31 Aug My Response to Ken About Bin Laden’s Death (Updated)
Kenneth Anderson, a law professor at American University Washington School of Law, disagrees. “Being wounded does not necessarily render one hors de combat; hors de combat means they’re not actually posing a threat to you,” Anderson says, citing moments where wounded combatants have used hidden guns or explosives to kill American servicemembers who thought they were surrendering or incapacitated. “There have been far too many incidents in the past, including in Afghanistan and Iraq…cases where American soldiers get killed because they were mistaken about the other side, or parts of the other side surrendering… There’s still no obligation to pause the attack, you’re allowed to put your own safety first.”
Ken had not read my post when he offered these comments, so it was inaccurate for me to say — as I did in an earlier version — that he misstated my argument. To be clear, though, I am not claiming that being wounded necessarily makes a combatant hors de combat. I chose my words carefully: UBL was hors de combat because he was “otherwise incapacitated by wounds” — the language in Art. 41(2)(c) of the First Additional Protocol. Wounding is not enough; incapacitation is required. So of course a combatant who is wounded but still able to fight continues to be a lawful target. Nothing I wrote indicates otherwise.
I also think that Ken’s comments are difficult to reconcile with Owens’ account of UBL’s death. Owens clearly states that UBL was shot and fatally wounded by someone else; after “[taking] their time entering the room,” Owens and his fellow SEAL found UBL lying on the floor, “blood and brains” spilling out of his skull, being attended to by his wives. Only at that point did they shoot him. It is thus problematic to see UBL’s death as part of a continuous attack — or to imply, as Ken does, that viewing UBL’s death as a war crime requires imposing “an obligation to pause the attack” on Owens and his fellow SEAL. The facts clearly indicate that their attack on UBL began when they first discovered his prone, dying body.
Finally, and most importantly, we need to recognize the implication of the “danger” argument made by Ken and a number of commenters on my previous post: if a combatant who is in his death throes with his brains spilling out of his head does not qualify as “incapacitated by wounds,” Art. 41(2)(c) is a complete nullity, because by that standard no wounded combatant could ever be considered incapacitated. If UBL’s wounds were not incapacitating, what wounds could be? Nor is it an adequate response to say that the key is whether the wounded combatant had been captured prior to his killing (and thus presumably neutralized); that response also renders Art. 41(2)(c) a nullity, because Art. 41(2)(a) already deems a combatant “in the power of an adverse Party” to be hors de combat.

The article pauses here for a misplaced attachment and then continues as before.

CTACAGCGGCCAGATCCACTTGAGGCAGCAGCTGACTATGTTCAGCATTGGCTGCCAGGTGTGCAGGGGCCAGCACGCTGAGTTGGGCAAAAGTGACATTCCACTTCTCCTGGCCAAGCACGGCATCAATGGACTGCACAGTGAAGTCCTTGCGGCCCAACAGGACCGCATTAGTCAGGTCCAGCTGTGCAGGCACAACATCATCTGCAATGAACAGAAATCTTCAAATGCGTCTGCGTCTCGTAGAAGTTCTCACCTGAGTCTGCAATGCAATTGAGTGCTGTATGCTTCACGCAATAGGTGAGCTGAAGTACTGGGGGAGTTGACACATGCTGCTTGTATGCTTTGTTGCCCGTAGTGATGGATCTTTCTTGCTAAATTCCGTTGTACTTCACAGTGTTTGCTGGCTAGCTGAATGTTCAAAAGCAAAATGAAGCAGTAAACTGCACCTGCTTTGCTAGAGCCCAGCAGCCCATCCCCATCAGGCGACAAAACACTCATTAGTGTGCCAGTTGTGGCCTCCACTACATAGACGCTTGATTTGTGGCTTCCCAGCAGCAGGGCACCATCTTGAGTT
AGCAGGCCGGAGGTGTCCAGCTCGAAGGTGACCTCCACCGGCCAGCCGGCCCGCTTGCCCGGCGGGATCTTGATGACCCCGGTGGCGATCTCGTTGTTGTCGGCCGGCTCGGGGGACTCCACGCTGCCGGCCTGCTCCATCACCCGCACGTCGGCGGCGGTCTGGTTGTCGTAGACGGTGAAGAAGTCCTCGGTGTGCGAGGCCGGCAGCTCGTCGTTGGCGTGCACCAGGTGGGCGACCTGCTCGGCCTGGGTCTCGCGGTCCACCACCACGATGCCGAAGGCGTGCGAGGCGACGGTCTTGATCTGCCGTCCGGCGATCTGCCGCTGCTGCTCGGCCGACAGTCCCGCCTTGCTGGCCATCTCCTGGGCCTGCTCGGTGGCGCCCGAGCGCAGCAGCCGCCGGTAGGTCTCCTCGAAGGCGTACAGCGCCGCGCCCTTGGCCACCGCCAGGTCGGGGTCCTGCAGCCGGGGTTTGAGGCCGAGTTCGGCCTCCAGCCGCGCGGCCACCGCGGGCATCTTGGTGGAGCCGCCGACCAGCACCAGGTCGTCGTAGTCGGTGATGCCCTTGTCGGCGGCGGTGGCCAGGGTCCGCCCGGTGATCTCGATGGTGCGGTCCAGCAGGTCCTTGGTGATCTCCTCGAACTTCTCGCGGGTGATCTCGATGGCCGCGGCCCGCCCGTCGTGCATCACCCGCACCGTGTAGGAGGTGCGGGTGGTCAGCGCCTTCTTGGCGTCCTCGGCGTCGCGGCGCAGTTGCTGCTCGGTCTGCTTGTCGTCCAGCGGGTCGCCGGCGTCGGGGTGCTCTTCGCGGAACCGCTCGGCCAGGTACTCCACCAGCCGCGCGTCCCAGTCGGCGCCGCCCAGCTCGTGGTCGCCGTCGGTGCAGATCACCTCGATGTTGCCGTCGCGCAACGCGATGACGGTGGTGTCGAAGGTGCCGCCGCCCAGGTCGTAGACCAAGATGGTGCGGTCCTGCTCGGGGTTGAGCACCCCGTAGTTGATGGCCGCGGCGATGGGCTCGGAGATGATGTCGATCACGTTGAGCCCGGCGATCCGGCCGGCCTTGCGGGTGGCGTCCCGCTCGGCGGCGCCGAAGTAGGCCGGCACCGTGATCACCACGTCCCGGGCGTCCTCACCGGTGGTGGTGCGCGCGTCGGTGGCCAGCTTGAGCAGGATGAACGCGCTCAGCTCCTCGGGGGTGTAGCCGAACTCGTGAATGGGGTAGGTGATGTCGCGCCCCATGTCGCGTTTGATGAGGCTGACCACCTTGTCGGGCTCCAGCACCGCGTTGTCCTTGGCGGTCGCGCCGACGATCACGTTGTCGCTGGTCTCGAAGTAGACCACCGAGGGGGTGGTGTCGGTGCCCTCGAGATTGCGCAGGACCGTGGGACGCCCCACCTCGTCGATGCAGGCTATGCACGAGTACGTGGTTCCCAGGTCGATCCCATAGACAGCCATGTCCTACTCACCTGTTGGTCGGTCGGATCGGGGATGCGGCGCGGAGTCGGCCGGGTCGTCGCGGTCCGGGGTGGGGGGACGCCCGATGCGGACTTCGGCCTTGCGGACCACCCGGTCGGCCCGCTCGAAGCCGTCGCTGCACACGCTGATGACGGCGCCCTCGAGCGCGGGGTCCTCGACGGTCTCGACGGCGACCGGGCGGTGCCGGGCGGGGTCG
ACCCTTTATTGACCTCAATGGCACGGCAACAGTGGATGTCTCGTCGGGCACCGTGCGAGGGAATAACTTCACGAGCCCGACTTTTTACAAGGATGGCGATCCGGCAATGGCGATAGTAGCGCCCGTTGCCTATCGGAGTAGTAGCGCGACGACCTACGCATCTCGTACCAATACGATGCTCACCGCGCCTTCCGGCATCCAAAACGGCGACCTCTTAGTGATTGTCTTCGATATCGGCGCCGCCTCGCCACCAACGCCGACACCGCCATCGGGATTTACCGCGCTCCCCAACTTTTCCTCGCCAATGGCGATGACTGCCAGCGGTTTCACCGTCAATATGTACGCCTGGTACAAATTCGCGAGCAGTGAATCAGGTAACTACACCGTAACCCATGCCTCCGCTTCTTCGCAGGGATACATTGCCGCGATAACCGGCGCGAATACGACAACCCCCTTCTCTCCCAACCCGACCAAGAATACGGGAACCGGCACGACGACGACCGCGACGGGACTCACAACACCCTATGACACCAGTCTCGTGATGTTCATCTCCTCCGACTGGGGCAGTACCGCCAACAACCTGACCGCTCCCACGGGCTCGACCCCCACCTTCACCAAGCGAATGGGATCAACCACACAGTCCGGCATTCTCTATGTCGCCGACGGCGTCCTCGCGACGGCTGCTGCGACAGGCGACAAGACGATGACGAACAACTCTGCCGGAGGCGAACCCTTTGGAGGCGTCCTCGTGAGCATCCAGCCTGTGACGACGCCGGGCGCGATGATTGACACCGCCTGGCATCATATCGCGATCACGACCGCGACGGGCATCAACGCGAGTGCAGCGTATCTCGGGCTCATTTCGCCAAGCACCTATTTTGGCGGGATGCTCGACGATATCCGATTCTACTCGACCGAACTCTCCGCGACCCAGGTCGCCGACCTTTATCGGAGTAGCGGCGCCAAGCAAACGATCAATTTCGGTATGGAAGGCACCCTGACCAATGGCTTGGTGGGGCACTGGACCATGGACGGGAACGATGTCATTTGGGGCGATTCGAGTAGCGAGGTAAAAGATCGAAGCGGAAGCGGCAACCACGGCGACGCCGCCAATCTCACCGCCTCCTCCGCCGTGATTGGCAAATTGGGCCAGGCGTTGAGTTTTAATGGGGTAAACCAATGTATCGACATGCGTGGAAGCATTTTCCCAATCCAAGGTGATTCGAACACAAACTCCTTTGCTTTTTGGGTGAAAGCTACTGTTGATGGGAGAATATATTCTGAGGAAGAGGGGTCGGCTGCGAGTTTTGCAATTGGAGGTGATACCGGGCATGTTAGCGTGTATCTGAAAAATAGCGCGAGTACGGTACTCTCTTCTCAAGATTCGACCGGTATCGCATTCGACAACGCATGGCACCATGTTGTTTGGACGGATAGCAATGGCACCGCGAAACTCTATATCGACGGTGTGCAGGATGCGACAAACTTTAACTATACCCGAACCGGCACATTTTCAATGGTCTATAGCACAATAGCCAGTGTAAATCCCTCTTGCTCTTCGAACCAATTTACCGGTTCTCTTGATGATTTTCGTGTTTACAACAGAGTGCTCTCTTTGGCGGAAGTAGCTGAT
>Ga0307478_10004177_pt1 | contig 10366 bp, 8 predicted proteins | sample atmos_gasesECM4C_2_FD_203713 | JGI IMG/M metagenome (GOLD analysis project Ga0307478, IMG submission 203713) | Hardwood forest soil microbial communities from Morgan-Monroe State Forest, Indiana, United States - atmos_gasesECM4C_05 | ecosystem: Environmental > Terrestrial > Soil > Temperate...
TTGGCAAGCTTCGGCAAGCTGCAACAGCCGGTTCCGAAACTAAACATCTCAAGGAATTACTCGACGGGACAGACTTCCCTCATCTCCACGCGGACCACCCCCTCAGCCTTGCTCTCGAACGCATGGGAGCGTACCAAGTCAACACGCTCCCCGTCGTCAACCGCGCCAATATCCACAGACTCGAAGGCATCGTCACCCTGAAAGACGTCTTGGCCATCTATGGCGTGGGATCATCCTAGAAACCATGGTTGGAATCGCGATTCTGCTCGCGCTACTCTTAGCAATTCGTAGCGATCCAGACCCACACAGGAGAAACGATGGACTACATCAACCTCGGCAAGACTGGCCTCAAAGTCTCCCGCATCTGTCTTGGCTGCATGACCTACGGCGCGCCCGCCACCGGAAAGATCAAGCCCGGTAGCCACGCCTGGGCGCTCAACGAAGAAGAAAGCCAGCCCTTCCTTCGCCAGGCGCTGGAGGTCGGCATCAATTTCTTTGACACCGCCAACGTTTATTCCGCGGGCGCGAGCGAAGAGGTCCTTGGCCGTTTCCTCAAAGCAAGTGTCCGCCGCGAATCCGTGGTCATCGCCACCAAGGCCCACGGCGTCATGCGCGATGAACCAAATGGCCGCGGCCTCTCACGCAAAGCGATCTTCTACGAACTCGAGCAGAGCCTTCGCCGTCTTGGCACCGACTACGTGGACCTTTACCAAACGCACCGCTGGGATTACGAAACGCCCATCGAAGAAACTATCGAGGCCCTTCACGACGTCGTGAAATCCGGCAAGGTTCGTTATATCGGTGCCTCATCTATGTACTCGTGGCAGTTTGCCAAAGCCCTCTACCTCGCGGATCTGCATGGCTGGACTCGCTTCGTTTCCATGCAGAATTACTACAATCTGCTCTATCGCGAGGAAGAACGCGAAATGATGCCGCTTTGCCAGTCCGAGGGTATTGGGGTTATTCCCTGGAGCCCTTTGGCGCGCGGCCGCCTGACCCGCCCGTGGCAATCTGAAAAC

Here is my question for Ken or for anyone else who believes UBL’s killing was consistent with IHL: can you please identify a situation in which a wounded but non-captured combatant cannot be lawfully killed?
NOTE 1: Ken’s response, like many of the comments, appears to assume that fear or suspicion that a wounded soldier might continue to engage in combat justifies killing him. That assumption is incorrect. As the ICRC’s authoritative commentary on the First Additional Protocol makes clear, the wounded soldier loses his presumptive hors de combat status only if he engages in some kind of positive act that indicates he intends to continue fighting (emphasis mine):
The wounded and sick in the sense of Article 8 (Terminology), sub-paragraph (a), of the Protocol, are those persons who need medical care as a result of a trauma, disease or other physical or mental disorder or disability, and who refrain from any act of hostility.… On the other hand, there is no obligation to abstain from attacking a wounded or sick person who is preparing to fire, or who is actually firing, regardless of the severity of his wounds or sickness.
In other words, a soldier cannot simply assume — even based on past experience with different wounded combatants — that a seemingly incapacitated combatant will continue to fight if given the chance. That is an important limitation in the context of UBL’s death; nothing in Owens’ account indicates that they believed UBL was capable of harming them — much less that he actually tried to harm them.
NOTE 2: Don’t forget that the First Additional Protocol was adopted in the immediate aftermath of the Vietnam War. The Viet Cong relied heavily on nearly every perfidious tactic imaginable, yet the drafters of AP I still adopted Art. 41(2)(c). So it impossible to argue that al-Qaeda’s tactics somehow render the “incapacitated by wounds” provision obsolete.